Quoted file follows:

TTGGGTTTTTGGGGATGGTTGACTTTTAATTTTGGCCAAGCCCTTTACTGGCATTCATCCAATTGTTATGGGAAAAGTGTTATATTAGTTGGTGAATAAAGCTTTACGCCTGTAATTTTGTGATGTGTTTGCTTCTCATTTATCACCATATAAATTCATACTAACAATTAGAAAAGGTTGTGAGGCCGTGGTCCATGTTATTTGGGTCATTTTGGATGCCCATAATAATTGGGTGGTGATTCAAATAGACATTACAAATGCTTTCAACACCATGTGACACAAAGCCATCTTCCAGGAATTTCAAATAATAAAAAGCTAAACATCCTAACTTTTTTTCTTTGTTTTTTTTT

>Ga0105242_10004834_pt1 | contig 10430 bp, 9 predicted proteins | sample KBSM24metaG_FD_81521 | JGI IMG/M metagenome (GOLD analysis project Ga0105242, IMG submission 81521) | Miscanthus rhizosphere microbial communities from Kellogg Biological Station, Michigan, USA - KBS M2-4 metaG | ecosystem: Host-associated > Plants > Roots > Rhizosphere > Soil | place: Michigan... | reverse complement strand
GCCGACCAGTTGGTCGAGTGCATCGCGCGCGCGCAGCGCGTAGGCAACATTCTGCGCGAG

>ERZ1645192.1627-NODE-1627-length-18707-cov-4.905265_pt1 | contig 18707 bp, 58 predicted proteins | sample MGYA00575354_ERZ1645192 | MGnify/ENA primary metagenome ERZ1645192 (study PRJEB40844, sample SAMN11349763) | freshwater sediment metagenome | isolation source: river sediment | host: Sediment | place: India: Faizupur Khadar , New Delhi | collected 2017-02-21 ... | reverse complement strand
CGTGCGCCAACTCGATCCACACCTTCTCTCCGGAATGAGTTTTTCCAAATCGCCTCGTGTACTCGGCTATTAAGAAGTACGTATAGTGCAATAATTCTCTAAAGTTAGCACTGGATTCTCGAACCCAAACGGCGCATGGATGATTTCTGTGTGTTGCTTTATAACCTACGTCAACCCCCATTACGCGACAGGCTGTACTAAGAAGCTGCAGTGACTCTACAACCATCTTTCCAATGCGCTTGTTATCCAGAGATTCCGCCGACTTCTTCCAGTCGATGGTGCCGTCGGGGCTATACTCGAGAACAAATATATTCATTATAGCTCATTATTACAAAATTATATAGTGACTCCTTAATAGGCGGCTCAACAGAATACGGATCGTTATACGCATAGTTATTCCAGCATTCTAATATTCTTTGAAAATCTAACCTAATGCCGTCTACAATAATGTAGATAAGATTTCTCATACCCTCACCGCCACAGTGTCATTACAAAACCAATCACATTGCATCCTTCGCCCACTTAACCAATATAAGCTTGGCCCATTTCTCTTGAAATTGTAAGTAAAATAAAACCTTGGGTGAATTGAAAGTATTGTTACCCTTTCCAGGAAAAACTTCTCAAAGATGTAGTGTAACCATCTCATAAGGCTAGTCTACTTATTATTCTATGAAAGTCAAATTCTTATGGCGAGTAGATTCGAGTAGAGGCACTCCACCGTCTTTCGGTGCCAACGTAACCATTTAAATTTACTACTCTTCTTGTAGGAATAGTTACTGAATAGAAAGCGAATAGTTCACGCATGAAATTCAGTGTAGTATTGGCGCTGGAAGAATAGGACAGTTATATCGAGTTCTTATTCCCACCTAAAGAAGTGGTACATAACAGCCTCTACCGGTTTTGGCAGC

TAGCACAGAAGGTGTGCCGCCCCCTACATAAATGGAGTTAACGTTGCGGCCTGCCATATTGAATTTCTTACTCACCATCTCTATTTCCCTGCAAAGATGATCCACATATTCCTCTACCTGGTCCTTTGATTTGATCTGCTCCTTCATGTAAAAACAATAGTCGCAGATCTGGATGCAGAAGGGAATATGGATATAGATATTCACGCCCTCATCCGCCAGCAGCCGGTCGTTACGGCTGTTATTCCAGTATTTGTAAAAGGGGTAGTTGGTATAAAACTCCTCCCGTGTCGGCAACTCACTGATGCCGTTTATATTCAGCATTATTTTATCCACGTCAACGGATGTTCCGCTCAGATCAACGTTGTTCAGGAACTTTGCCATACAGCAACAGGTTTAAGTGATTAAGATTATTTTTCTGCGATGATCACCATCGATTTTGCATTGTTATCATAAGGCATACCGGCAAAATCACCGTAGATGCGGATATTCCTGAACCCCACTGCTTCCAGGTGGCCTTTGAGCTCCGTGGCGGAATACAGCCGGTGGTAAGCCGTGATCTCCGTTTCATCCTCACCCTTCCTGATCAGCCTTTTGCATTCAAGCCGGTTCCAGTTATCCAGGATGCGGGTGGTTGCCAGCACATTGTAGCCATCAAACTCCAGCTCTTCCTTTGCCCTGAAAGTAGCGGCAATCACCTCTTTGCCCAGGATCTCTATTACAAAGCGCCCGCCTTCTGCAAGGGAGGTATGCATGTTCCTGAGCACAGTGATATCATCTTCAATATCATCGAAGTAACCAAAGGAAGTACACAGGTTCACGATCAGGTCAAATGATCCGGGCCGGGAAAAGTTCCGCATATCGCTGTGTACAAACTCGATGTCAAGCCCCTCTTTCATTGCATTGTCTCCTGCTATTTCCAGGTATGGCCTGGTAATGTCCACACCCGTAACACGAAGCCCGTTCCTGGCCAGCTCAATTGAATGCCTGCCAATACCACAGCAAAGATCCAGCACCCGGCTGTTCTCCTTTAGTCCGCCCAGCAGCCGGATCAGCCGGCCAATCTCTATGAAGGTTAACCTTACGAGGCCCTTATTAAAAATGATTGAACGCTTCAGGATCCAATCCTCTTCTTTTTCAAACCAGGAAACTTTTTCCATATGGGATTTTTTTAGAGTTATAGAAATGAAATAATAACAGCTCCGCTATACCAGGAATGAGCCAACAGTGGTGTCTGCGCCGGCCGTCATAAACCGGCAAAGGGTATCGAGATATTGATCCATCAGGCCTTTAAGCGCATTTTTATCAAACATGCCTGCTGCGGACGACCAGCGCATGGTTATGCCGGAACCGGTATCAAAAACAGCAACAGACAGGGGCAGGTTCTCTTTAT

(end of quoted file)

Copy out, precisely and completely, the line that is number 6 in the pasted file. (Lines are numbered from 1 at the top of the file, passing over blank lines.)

TAGCACAGAAGGTGTGCCGCCCCCTACATAAATGGAGTTAACGTTGCGGCCTGCCATATTGAATTTCTTACTCACCATCTCTATTTCCCTGCAAAGATGATCCACATATTCCTCTACCTGGTCCTTTGATTTGATCTGCTCCTTCATGTAAAAACAATAGTCGCAGATCTGGATGCAGAAGGGAATATGGATATAGATATTCACGCCCTCATCCGCCAGCAGCCGGTCGTTACGGCTGTTATTCCAGTATTTGTAAAAGGGGTAGTTGGTATAAAACTCCTCCCGTGTCGGCAACTCACTGATGCCGTTTATATTCAGCATTATTTTATCCACGTCAACGGATGTTCCGCTCAGATCAACGTTGTTCAGGAACTTTGCCATACAGCAACAGGTTTAAGTGATTAAGATTATTTTTCTGCGATGATCACCATCGATTTTGCATTGTTATCATAAGGCATACCGGCAAAATCACCGTAGATGCGGATATTCCTGAACCCCACTGCTTCCAGGTGGCCTTTGAGCTCCGTGGCGGAATACAGCCGGTGGTAAGCCGTGATCTCCGTTTCATCCTCACCCTTCCTGATCAGCCTTTTGCATTCAAGCCGGTTCCAGTTATCCAGGATGCGGGTGGTTGCCAGCACATTGTAGCCATCAAACTCCAGCTCTTCCTTTGCCCTGAAAGTAGCGGCAATCACCTCTTTGCCCAGGATCTCTATTACAAAGCGCCCGCCTTCTGCAAGGGAGGTATGCATGTTCCTGAGCACAGTGATATCATCTTCAATATCATCGAAGTAACCAAAGGAAGTACACAGGTTCACGATCAGGTCAAATGATCCGGGCCGGGAAAAGTTCCGCATATCGCTGTGTACAAACTCGATGTCAAGCCCCTCTTTCATTGCATTGTCTCCTGCTATTTCCAGGTATGGCCTGGTAATGTCCACACCCGTAACACGAAGCCCGTTCCTGGCCAGCTCAATTGAATGCCTGCCAATACCACAGCAAAGATCCAGCACCCGGCTGTTCTCCTTTAGTCCGCCCAGCAGCCGGATCAGCCGGCCAATCTCTATGAAGGTTAACCTTACGAGGCCCTTATTAAAAATGATTGAACGCTTCAGGATCCAATCCTCTTCTTTTTCAAACCAGGAAACTTTTTCCATATGGGATTTTTTTAGAGTTATAGAAATGAAATAATAACAGCTCCGCTATACCAGGAATGAGCCAACAGTGGTGTCTGCGCCGGCCGTCATAAACCGGCAAAGGGTATCGAGATATTGATCCATCAGGCCTTTAAGCGCATTTTTATCAAACATGCCTGCTGCGGACGACCAGCGCATGGTTATGCCGGAACCGGTATCAAAAACAGCAACAGACAGGGGCAGGTTCTCTTTAT